What is needed to pick up the broccoli is a deliberate yet relaxed approach -- enough force to connect but not enough to cause the broccoli to fall apart.
This metaphor applies to meditation as follows: To focus the attention, we need to aim it at something such as the feeling of the breath. Usually, we go for a certain level of specificity and try to focus on the feeling of the breath in certain part of the body such as the abdomen, chest, or nostrils. But we are not so specific as to try to focus on the feeling of the breath in, say, the middle lobe of the left lung. To stabilize the attention -- to ensure that the attention reliably connects with the breath -- we need to be conscious of our energy. Too little energy or interest and the mind wanders. Too much intensity and the mind becomes tight and controlling. When we find that sweet spot where our aim is true and our energy just right, the mind can rest comfortably on the breath. And then it's just a hop, a skip, and a jump to nirvana!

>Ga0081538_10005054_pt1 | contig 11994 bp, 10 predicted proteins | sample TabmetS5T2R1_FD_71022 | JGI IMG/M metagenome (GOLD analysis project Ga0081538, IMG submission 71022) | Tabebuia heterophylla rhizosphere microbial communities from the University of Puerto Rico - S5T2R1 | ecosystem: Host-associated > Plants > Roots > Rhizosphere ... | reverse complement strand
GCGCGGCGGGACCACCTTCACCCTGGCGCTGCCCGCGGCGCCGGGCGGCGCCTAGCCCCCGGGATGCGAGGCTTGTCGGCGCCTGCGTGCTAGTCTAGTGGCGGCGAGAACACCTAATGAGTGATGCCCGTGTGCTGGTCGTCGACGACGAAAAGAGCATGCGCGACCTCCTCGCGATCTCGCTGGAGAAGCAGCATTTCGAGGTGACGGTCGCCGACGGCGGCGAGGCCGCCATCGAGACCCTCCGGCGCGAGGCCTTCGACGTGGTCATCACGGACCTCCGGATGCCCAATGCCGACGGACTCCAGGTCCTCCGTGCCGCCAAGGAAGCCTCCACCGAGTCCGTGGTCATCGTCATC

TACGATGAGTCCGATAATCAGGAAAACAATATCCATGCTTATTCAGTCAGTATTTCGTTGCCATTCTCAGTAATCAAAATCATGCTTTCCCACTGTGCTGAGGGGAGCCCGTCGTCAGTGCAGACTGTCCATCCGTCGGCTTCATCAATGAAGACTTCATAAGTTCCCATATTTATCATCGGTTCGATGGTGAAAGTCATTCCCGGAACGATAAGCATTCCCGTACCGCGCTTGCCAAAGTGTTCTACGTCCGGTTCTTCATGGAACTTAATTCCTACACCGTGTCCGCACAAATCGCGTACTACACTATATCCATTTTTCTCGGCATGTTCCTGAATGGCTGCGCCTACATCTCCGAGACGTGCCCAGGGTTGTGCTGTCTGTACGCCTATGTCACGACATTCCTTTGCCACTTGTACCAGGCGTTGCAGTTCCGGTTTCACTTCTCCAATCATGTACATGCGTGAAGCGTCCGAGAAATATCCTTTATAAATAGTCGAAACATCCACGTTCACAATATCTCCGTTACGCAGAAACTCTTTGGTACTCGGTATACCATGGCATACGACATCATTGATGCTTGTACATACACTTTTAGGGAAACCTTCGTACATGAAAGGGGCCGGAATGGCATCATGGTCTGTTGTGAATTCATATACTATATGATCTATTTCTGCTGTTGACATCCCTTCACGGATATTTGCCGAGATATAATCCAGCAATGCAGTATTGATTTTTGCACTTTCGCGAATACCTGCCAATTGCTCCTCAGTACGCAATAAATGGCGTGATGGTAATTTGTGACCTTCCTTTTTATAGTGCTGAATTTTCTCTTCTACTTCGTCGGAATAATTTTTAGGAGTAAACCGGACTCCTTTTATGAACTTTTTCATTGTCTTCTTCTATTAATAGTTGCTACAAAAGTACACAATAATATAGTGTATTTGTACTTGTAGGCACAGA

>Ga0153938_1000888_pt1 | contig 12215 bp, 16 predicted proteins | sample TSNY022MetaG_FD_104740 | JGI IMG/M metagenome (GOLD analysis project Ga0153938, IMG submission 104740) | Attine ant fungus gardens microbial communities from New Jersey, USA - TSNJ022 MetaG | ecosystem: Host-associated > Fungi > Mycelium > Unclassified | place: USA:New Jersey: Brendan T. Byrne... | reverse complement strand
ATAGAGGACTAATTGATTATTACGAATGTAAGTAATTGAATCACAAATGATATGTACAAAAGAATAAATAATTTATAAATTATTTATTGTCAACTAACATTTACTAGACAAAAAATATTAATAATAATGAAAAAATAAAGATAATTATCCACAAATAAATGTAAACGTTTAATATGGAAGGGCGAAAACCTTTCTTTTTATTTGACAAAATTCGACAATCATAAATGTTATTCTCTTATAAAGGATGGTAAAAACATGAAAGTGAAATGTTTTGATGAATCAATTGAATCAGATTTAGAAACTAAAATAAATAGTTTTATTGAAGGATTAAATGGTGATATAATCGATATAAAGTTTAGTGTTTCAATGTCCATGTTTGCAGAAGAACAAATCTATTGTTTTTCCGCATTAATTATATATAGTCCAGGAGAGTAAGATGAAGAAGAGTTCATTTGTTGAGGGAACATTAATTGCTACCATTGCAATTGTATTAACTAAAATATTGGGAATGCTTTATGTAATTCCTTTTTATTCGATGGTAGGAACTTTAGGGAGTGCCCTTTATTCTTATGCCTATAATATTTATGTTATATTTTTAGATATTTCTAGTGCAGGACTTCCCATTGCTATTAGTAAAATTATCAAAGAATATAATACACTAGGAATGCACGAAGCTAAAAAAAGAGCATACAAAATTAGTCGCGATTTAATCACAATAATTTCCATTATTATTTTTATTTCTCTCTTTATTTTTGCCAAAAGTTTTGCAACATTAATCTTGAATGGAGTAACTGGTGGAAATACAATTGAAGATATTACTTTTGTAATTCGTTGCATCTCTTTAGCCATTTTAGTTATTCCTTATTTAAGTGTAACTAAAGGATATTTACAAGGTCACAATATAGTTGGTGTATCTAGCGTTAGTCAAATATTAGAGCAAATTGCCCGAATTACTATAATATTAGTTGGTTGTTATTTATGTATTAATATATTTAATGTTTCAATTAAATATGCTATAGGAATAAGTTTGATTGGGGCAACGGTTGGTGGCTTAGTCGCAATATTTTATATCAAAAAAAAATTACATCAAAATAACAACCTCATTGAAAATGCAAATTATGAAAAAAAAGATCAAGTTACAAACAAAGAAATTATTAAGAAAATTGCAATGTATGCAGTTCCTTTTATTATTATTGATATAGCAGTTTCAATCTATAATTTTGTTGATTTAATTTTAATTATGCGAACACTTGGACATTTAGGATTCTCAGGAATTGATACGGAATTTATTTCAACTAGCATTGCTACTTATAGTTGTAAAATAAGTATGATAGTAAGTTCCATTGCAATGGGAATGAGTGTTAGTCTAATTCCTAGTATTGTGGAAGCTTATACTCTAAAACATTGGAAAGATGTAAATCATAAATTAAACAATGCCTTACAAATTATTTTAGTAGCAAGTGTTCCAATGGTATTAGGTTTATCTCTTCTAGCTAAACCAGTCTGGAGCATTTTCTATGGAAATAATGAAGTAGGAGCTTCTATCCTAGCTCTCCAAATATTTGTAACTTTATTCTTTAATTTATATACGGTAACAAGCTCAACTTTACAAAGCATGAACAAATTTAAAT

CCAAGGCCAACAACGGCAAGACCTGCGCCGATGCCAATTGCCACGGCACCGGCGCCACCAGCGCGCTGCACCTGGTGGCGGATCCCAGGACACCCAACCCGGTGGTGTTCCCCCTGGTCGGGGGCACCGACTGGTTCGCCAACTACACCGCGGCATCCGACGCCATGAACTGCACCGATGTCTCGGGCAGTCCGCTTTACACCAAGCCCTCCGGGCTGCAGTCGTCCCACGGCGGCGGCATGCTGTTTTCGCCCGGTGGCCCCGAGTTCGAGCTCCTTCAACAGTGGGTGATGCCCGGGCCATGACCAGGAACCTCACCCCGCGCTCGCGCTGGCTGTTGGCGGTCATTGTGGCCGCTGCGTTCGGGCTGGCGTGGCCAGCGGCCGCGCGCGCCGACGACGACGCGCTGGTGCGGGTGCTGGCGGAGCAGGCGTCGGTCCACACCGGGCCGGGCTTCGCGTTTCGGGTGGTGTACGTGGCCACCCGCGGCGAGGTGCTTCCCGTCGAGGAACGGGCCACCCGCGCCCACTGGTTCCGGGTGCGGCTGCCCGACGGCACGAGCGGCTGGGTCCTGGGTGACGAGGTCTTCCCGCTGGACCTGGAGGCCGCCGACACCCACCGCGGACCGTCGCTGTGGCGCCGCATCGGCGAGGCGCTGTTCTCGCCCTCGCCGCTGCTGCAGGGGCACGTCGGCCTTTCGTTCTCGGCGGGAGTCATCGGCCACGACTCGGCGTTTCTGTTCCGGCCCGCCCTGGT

Not really... But it is true that when you learn to aim your attention with clarity and give it just enough of a nudge that it lands where you want it to, the mental chatter really quiets down. And who among us couldn't do with a little less mental chatter?
As a musician I have found this bipartite model of attention to be enormously helpful. Over the years, I been guilty of both poor aim and poor connection. Often simultaneously. The mental chatter (mine, anyway) can be so seductive that it's easy to mistake it for the object of attention. In other words, it's easy to get caught up in thoughts about what we're doing rather than truly attending to what we're doing. My tendency when this happens to try harder, to increase my energy. But unless I also adjust my aim -- away from the chatter and towards the task at hand -- that extra effort is not only wasted, but it also feeds the internal dialogue. It can become a vicious cycle of pseudo-concentration.
Of course, not every musician has this experience. Many people have a hard time keeping their attention in the same room let alone on a specific task, sound, or sensation! And for a lot of us, it just depends on the day.